Two Men Charged With $983,000 Investment Fraud Scheme
ROCKFORD — A Rockford man and a California man were indicted today by a federal grand jury in Rockford on fraud charges. TODD C. SMITH, 46, of Rockford, was charged with seven counts of mail fraud and ten counts of wire fraud, and TRAVIS OLIVER, 36, of Tremecula, Cal., was charged with eight counts of mail fraud and fifteen counts of wire fraud, in connection with a scheme to defraud investors by falsely representing to investors that their investments in Electus Asset Holdings were guaranteed, fraudulently obtaining more than $983,000 from the investors.
According to the indictment, Oliver was sole managing member of Electus Asset Holdings, and both Oliver and Smith solicited individuals to invest in Electus Asset Holdings, engaging in a scheme from Feb. 13, 2009, to at least March 2012, to defaud investors. The indictment alleges the defendants falsely represented to the investors that their investments would be returned in one year, yielding a guaranteed rate of interest per month, and that the funds could be withdrawn at any time without penalty. However, it is alleged the defendants knew a large portion of the investors’ funds was used to pay personal and other expenses, such as commissions to the defendants, and to make interest and principal payments to other individuals who had invested money with Oliver prior to the formation of Electus Asset Holdings in January 2009, and that the remainder of the investors’ funds was placed in a non-guaranteed investment.
It is further alleged that in order to conceal their false promises and misrepresentations, and prevent the investors from demanding the return of their principal, defendants used funds from new investors to pay interest and principal owed to prior investors. The indictment also charges that defendants mailed monthly statements and IRS 1099-INT forms to investors that falsely stated that the investors had earned interest on their investments, when defendants knew no interest had been earned on the investments.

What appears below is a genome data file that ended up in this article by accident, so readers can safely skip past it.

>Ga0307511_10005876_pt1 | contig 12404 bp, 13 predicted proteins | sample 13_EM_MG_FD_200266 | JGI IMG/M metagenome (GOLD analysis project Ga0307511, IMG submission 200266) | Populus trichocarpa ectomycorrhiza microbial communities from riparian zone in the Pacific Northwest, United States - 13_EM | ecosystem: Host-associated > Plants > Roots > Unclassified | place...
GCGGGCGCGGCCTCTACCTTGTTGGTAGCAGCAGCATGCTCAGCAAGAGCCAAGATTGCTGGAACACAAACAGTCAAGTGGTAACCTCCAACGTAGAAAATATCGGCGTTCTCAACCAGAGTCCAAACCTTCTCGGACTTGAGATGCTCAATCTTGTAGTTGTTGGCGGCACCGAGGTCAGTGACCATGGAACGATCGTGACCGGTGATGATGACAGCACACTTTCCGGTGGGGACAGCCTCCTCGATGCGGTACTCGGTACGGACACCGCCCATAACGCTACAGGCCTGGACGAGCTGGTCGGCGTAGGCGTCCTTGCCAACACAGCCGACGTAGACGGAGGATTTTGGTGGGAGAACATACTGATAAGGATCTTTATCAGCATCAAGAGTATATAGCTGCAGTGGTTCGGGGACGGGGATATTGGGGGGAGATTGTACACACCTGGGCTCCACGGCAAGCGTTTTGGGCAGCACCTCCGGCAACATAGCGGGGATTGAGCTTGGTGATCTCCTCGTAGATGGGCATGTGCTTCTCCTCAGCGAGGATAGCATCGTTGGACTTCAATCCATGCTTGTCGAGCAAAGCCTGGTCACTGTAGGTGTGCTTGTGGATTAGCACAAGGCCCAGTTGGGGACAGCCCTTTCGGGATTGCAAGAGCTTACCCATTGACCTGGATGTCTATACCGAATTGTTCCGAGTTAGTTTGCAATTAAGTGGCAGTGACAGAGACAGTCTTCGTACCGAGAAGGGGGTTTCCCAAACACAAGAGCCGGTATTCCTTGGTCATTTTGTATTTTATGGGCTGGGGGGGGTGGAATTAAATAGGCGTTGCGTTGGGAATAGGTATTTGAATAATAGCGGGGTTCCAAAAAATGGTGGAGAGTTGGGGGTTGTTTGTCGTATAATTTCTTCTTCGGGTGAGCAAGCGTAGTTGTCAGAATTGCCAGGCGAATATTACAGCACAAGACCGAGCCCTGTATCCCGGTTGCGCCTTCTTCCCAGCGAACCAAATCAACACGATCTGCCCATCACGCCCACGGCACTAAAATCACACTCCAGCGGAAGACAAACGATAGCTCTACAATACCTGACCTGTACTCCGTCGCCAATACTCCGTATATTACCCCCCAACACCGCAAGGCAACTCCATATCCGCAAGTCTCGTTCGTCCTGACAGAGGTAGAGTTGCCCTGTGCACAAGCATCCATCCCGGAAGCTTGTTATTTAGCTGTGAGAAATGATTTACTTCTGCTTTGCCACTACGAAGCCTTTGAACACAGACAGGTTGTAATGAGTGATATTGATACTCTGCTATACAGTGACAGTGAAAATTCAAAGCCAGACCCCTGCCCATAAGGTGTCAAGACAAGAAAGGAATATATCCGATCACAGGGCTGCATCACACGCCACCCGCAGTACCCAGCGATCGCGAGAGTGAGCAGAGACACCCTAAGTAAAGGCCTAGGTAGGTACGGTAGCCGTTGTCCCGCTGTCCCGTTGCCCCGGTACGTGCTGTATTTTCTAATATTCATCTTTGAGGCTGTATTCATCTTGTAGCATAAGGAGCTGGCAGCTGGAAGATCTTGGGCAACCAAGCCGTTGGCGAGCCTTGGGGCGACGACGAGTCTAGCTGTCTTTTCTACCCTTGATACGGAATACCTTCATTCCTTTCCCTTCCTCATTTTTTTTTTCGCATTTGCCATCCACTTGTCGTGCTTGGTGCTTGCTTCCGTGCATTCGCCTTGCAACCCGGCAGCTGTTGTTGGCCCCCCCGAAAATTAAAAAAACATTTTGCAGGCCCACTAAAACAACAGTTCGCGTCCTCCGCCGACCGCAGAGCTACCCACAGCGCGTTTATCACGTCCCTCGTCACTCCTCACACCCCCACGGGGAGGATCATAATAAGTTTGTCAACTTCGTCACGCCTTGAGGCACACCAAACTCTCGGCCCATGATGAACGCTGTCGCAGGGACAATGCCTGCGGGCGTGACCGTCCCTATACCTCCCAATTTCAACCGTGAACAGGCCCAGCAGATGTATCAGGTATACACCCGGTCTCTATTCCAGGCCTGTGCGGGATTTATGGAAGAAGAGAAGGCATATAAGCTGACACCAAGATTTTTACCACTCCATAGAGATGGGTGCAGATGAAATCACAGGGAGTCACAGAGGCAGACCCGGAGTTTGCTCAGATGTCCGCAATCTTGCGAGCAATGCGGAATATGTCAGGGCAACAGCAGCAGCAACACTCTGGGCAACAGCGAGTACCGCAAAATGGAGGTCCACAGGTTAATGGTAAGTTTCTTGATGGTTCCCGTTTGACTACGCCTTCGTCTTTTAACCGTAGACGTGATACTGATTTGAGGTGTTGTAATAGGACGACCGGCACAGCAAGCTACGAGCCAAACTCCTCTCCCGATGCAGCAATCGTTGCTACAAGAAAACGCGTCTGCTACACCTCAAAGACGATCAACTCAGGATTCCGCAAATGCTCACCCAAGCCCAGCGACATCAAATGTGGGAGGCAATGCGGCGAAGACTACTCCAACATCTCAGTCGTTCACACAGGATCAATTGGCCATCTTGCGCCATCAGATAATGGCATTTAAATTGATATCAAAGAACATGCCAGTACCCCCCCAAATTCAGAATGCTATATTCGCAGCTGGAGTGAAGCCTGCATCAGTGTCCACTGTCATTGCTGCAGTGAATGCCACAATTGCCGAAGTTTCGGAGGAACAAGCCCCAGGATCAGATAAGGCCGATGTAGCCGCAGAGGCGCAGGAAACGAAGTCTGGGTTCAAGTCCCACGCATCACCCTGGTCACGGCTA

The indictment alleges that when investors requested the return of their interest and principal, Oliver and Smith made false statements and promises to conceal the fact the investors’ money had been spent or lost in high risk investments, including that the investors’ checks were going to be issued shortly, that their checks were lost in the mail, and that the investors’ money was invested in company that was under investigation by the Federal Trade Commission and its assets had been frozen.
Each count of mail fraud and wire fraud carries a maximum penalty of 20 years in prison, and a maximum fine of $250,000, or an alternate fine totaling twice the loss or twice the gain derived from the offense, whichever is greater. If convicted, the Court must impose a reasonable sentence under the advisory United States Sentencing Guidelines, as well as restitution. If convicted, the Court must impose a reasonable sentence under federal sentencing statutes and the advisory United States Sentencing Guidelines.
The indictment was announced by Zachary T. Fardon, United States Attorney for the Northern District of Illinois; Robert J. Holley, Special Agent-in-Charge of the Chicago Office of Federal Bureau of Investigation; and Antonio Gomez, Postal Inspector-In-Charge of the Chicago Division of the U.S. Postal Inspection Service. The Illinois Secretary of State Securities Department assisted in the investigation.
The government is represented by Assistant U.S. Attorney Joseph C. Pedersen.
The public is reminded that an indictment is only a charge and is not evidence of guilt. The defendants are presumed innocent and are entitled to a fair trial at which the government has the burden of proving each defendant’s guilt beyond a reasonable doubt.